Phone call could be beginning of change in Sino-US ties
The phone talk between President Xi Jinping and US President Donald Trump on Thursday was probably the most positive signal in the past months in China-US relations haunted by tit-for-tat tariff retaliations and concerns over a new Cold War.
That they agreed to hold a meeting at the end of this month in Argentina on the sidelines of the G20 leaders' summit is another positive signal. And the teams from the two sides will be working hard in the coming weeks to pave the way for a successful meeting.
Despite Trump's China bashing rhetoric during his presidential campaign, the bilateral relationship started unexpectedly well during the first year of the Trump administration when the two leaders met in Mar-a-Lago, Florida, in April last year and again during Trump's state visit to Beijing last November.
But that amicable relationship took a steep downturn when the US singled out China as a revisionist power in its National Security Strategy last December and followed it up by a series of unilateral and hawkish moves against China, including punitive tariffs on imports from China, restrictions on Chinese investment in the US and hostile speeches on China such as the one made by Vice-President Mike Pence at the Hudson Institute on Oct 4.
Fear-mongering about China, including the Chinese news media operating in the US, the 300,000-plus Chinese students studying in US universities and colleges and various academic and cultural exchanges between the two countries, has resurged drastically.
The United States has also flirted with China's core national interests. The US Congress passed the provocative Taiwan Travel Act signed by Trump on March 16 this year. The US also threatened Latin American and African countries which sever "diplomatic ties" with Taiwan to establish formal relations with Beijing.
The dramatic turnabout in Sino-US relations on multiple fronts has triggered deep concern over whether the world's existing power and the rising power are heading into a new Cold War or Thucydides Trap, as Harvard University scholar Graham Allison has warned.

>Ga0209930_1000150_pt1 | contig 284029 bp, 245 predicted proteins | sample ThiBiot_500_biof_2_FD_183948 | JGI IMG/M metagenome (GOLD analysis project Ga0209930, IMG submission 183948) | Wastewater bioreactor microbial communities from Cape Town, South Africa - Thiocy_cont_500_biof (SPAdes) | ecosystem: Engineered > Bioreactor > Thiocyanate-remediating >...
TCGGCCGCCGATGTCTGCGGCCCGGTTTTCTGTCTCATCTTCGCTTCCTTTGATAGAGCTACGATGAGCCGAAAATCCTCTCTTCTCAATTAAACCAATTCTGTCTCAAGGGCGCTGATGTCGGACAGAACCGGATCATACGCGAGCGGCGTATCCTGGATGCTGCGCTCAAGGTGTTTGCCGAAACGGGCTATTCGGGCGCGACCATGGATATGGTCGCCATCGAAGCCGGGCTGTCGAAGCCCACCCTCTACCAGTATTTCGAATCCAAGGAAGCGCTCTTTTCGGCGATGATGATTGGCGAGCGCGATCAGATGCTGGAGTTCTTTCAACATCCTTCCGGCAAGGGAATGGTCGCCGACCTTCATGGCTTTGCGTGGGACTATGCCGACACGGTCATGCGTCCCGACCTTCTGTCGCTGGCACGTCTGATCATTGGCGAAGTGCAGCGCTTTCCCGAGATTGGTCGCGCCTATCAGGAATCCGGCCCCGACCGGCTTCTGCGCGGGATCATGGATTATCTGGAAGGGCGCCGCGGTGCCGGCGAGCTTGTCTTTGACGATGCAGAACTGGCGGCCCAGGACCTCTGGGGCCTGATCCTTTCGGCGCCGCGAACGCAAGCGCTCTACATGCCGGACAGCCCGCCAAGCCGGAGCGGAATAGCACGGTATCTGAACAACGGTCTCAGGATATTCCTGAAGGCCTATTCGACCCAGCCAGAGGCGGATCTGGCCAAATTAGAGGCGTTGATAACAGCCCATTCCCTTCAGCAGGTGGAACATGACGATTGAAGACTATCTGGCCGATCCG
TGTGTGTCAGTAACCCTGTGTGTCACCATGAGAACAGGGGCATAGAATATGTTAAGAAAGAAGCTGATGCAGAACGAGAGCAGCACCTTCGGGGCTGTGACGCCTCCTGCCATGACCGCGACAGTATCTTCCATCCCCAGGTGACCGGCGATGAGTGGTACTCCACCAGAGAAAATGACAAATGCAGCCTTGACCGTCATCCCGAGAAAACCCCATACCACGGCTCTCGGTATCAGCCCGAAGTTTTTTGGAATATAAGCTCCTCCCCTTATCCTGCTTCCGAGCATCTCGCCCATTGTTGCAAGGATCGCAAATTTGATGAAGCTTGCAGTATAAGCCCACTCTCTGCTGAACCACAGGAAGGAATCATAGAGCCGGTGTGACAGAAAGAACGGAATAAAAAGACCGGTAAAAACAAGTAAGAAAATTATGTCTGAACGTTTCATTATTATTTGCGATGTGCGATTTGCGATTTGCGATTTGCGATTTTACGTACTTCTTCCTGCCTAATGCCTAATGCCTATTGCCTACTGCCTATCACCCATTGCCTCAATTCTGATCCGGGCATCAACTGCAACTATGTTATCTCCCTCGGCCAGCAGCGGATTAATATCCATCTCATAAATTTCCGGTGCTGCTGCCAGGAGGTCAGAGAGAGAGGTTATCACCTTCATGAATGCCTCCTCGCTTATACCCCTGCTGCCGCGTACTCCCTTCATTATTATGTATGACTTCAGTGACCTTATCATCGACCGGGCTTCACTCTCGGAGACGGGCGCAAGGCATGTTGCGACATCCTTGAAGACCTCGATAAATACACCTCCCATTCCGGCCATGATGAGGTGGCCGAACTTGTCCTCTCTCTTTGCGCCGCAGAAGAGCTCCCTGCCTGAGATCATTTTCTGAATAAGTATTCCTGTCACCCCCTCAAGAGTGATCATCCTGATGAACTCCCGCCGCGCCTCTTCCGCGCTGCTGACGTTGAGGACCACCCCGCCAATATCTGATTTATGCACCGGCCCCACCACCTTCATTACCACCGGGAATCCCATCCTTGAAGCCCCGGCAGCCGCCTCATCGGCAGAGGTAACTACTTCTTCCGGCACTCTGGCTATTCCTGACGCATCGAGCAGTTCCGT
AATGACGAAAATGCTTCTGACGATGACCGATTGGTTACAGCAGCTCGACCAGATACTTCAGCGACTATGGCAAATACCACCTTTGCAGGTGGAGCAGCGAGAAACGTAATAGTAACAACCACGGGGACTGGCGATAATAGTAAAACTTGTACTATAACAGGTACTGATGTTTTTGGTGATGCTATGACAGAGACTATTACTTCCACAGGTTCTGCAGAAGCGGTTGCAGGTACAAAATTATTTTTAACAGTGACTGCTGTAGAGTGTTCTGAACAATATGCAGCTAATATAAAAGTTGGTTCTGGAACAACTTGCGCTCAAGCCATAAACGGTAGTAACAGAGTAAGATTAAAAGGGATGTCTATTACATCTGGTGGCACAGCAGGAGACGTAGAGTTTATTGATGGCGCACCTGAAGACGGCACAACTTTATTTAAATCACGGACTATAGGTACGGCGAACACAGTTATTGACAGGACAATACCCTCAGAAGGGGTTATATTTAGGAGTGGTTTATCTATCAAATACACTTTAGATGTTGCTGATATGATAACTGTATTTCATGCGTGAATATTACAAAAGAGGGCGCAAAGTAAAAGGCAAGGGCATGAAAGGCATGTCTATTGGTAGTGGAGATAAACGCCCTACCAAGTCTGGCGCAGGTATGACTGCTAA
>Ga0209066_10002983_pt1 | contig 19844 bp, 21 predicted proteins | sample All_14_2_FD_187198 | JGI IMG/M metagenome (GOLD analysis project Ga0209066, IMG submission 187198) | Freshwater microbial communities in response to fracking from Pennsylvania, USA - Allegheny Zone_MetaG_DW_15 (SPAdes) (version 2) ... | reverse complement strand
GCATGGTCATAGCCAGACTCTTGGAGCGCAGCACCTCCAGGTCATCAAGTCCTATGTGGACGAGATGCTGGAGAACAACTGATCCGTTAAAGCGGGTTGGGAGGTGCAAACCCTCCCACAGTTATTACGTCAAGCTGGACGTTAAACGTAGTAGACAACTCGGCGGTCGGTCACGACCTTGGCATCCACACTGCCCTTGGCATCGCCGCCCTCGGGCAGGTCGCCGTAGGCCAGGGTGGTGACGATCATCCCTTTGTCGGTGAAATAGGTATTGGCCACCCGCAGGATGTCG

It is no secret that China and the US have major differences. And many of those differences will probably remain for a long time to come. No one, however, should deny that the two countries had far more differences and disagreements back in 1972 when US President Richard Nixon made the historic trip to China and in 1979 when the two countries established diplomatic ties. Yet the leaders of the two countries showed their wisdom by pursuing a path of expanding cooperation and managing and narrowing differences.
There is no doubt that the more than four decades of active engagement and cooperation have brought huge benefits for the two nations and their peoples, and made the world a safer place, if we recall the extreme hostile relations back in the 1960s and especially the early 1950s when the two countries fought in the bloody Korean War.
As philosopher George Santayana said, those who cannot learn from history are doomed to repeat it. The history of China-US relations serves as a warning for those who advocate a decoupling of the two economies, trigger an arms race and other confrontational approaches.
Tackling the thorny issues between China and the US won't be easy. That is exactly why the two countries should work even harder on those issues through dialogues instead of confrontation. There is no better alternative.
China and the US shoulder a great responsibility in tackling critical global issues, such as epidemic disease, climate change, peacekeeping and global governance.
Let's hope that the upcoming meeting between Xi and Trump will help reverse the course of the past months.
The author is a columnist at China Daily. email@example.com